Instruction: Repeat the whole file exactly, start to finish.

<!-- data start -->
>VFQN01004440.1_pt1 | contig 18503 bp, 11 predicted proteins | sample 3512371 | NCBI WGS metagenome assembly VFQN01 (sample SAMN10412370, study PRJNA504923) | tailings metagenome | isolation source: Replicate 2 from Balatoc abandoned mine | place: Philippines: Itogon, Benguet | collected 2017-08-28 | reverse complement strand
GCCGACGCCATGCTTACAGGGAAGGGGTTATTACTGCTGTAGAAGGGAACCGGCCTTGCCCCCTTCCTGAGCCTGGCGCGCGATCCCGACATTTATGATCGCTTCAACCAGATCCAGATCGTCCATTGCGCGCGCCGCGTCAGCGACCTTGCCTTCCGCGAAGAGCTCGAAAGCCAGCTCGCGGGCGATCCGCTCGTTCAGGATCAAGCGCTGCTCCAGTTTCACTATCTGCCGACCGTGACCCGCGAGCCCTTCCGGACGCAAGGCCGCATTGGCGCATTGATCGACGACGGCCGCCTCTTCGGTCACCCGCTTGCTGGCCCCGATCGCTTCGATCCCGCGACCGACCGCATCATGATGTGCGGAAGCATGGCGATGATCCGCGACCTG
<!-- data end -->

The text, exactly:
>VFQN01004440.1_pt1 | contig 18503 bp, 11 predicted proteins | sample 3512371 | NCBI WGS metagenome assembly VFQN01 (sample SAMN10412370, study PRJNA504923) | tailings metagenome | isolation source: Replicate 2 from Balatoc abandoned mine | place: Philippines: Itogon, Benguet | collected 2017-08-28 | reverse complement strand
GCCGACGCCATGCTTACAGGGAAGGGGTTATTACTGCTGTAGAAGGGAACCGGCCTTGCCCCCTTCCTGAGCCTGGCGCGCGATCCCGACATTTATGATCGCTTCAACCAGATCCAGATCGTCCATTGCGCGCGCCGCGTCAGCGACCTTGCCTTCCGCGAAGAGCTCGAAAGCCAGCTCGCGGGCGATCCGCTCGTTCAGGATCAAGCGCTGCTCCAGTTTCACTATCTGCCGACCGTGACCCGCGAGCCCTTCCGGACGCAAGGCCGCATTGGCGCATTGATCGACGACGGCCGCCTCTTCGGTCACCCGCTTGCTGGCCCCGATCGCTTCGATCCCGCGACCGACCGCATCATGATGTGCGGAAGCATGGCGATGATCCGCGACCTG